Yahoo  Sep 5  Comment 
GrubHub, Tableau, and Mastercard could generate bigger returns than Facebook over the next few years.
Yahoo  Sep 4  Comment 
iQiyi (NASDAQ:IQ) has been called “the Netflix (NASDAQ:NFLX) of China.” The catchy description catapulted IQ’s share price as NFLX stock was soaring earlier this year. However, investors have gotten a full taste of what volatility feels...
Motley Fool  Sep 3  Comment 
Growth at a very reasonable price.
Yahoo  Aug 31  Comment 
NVIDIA, Constellation Brands, and Stanley Black & Decker could be winning stocks over the long term.
Motley Fool  Aug 30  Comment 
An animal health leader, a beaten-up ready-mix concrete specialist, and one of the world's leading renewable fuels producers are firing on all cylinders right now.
Motley Fool  Aug 30  Comment 
A budding Chinese e-commerce giant, a Canadian cannabis grower, and an early-stage uranium miner could offer jaw-dropping gains.
Yahoo  Aug 29  Comment 
Millennials are changing the entire landscape of food and drink. Here's why GrubHub benefits while Starbucks is withering.
Motley Fool  Aug 28  Comment 
Buy and hold these long-term winners.


Overview: Growth investing is the philosophy of investing in a security that shows signs of above-average earnings growth as compared to its industry or the overall market, even if the security appears expensive from a price-to-earnings or price-to-book perspective.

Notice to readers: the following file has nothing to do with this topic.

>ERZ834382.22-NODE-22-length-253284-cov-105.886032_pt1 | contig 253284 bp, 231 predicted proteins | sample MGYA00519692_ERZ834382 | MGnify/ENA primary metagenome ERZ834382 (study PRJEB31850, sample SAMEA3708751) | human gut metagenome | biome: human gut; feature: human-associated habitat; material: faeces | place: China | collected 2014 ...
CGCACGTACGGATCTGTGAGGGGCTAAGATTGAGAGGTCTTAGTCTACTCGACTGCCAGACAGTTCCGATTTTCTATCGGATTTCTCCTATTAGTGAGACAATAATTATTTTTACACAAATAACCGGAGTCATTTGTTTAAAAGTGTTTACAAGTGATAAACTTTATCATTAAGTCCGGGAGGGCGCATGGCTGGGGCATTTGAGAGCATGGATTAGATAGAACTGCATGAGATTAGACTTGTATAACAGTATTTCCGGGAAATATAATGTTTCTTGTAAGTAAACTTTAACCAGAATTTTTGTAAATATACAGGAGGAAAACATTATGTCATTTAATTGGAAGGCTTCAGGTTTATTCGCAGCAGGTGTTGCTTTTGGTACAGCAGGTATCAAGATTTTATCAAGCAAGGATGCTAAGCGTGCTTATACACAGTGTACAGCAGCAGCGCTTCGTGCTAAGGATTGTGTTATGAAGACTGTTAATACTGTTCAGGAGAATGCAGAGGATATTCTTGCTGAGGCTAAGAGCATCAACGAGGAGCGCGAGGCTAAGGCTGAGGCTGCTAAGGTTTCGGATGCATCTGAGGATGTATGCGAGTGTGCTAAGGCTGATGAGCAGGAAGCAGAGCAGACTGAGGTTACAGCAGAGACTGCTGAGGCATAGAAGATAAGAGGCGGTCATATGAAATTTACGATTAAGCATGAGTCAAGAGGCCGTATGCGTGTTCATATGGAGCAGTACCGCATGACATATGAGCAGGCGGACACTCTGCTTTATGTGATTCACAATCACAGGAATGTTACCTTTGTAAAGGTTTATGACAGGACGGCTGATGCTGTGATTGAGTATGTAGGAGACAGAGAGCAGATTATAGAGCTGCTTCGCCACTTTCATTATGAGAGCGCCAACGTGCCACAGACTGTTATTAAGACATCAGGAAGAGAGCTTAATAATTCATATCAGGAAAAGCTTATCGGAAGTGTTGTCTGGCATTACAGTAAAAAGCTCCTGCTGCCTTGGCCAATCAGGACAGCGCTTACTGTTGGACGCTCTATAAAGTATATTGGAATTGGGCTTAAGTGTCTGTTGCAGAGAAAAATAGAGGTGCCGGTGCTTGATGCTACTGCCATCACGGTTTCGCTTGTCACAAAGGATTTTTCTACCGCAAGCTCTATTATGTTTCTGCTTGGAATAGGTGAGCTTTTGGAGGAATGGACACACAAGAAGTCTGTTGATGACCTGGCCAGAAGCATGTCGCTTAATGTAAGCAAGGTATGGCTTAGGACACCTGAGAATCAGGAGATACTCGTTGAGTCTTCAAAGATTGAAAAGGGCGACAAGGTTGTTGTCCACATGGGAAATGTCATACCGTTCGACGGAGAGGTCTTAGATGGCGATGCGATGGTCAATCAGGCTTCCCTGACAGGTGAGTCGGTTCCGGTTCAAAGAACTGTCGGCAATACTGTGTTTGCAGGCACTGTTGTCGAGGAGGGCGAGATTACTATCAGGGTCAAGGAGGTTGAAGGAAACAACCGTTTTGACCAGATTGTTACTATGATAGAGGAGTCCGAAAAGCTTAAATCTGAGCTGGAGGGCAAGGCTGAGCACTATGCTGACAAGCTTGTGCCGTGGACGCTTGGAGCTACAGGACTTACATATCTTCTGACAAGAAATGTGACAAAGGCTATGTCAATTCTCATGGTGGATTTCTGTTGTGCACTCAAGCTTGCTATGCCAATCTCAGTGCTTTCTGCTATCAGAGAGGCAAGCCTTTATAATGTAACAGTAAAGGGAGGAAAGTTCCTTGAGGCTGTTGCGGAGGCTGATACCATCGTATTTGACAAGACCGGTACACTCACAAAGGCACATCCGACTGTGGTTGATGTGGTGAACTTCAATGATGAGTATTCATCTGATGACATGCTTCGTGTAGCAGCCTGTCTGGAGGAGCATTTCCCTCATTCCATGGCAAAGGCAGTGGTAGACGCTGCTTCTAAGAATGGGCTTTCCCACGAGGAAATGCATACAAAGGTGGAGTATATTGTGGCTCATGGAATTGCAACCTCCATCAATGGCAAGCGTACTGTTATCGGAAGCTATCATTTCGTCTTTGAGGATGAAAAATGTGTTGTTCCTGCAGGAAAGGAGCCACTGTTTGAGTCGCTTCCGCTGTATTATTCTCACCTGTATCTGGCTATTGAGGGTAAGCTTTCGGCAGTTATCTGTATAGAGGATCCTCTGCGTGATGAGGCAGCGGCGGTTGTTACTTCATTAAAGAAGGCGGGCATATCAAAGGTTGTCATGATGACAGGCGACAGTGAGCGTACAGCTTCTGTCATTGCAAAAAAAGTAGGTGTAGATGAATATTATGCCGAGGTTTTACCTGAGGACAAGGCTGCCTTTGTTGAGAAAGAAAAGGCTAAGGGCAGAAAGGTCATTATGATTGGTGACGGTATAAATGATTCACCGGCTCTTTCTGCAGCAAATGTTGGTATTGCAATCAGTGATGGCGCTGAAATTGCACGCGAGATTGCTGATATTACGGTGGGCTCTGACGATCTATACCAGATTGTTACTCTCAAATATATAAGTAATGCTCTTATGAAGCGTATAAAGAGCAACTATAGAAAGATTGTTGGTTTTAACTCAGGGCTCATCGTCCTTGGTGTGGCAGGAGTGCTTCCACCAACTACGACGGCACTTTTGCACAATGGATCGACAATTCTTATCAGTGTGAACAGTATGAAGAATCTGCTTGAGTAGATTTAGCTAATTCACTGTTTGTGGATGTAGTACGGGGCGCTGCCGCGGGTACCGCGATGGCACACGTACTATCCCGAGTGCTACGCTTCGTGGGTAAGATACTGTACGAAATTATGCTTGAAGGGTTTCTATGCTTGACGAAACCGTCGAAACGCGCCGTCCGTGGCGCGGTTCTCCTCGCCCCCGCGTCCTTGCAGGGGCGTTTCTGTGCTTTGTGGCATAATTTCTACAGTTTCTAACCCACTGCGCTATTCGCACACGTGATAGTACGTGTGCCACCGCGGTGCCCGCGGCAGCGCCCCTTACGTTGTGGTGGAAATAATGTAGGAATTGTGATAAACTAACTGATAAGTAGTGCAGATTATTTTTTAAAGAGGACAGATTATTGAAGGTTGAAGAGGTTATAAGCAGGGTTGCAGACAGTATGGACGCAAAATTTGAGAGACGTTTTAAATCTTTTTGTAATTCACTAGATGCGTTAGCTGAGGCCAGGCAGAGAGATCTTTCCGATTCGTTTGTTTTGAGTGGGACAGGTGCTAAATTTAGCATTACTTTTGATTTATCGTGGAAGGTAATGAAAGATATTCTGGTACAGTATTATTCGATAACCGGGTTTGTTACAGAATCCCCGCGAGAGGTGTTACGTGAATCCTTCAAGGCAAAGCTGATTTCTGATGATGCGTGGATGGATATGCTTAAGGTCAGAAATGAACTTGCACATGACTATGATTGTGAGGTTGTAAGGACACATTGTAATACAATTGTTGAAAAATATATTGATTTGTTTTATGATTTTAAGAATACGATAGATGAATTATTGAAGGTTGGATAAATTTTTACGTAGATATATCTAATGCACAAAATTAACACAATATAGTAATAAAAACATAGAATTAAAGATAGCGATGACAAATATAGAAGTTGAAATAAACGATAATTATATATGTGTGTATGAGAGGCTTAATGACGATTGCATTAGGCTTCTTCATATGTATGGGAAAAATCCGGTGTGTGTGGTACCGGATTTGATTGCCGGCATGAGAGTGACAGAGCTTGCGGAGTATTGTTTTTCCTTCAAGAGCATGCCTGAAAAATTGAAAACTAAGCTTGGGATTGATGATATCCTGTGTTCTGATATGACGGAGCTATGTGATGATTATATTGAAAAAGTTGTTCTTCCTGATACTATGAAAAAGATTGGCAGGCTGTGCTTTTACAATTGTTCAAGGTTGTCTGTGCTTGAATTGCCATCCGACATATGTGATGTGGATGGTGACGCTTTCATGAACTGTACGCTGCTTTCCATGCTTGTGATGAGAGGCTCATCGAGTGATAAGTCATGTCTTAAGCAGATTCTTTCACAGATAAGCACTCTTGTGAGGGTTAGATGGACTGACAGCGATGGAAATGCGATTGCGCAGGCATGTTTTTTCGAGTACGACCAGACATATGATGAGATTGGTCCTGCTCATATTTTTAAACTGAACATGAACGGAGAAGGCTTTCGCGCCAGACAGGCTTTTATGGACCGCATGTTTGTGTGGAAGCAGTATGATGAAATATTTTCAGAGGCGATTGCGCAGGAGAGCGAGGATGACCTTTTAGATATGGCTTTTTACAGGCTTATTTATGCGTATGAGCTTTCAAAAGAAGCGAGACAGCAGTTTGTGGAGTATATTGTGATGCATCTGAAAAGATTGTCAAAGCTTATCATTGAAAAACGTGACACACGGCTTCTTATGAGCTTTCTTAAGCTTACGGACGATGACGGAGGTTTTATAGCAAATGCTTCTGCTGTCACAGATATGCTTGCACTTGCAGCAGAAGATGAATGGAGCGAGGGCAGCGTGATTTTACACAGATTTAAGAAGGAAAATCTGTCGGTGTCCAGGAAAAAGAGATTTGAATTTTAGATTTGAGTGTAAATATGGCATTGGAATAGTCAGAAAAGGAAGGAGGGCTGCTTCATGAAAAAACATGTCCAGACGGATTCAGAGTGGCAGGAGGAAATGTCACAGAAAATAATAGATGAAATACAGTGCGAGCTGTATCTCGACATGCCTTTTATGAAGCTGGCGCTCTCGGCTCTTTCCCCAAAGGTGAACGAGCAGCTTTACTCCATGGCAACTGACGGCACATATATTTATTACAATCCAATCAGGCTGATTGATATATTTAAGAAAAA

Theory: In addition to above average earnings growth, the theory behind growth stock investing, as opposed to value investing, is that stocks breaking into new price highs have no overhead supply. Because there is no overhead supply with stocks breaking into new price highs, the stock runs into less resistance. [1]

People: William O'Neil, who is recognized as the father of growth stock investing[2] dubbed this phenomenon the "Great Market Paradox". O'Neil in his book "How To Make Money In Stocks" claims to have researched the greatest winning stocks, and developed the "CAN SLIM" system that is largely the basis of growth stock investing.

This style of investing is also called capital growth investing since growth investors seek to maximize capital gains, not income from dividends. Companies that generally fall under this category tend to be driven by new technologies and/or domination of a niche market.

Notable proponents of this strategy include Philip Arthur Fisher, Jim Slater, Peter Lynch and Warren Buffett, although the latter has often maintained that there is no theoretical difference between value investing and growth investing.

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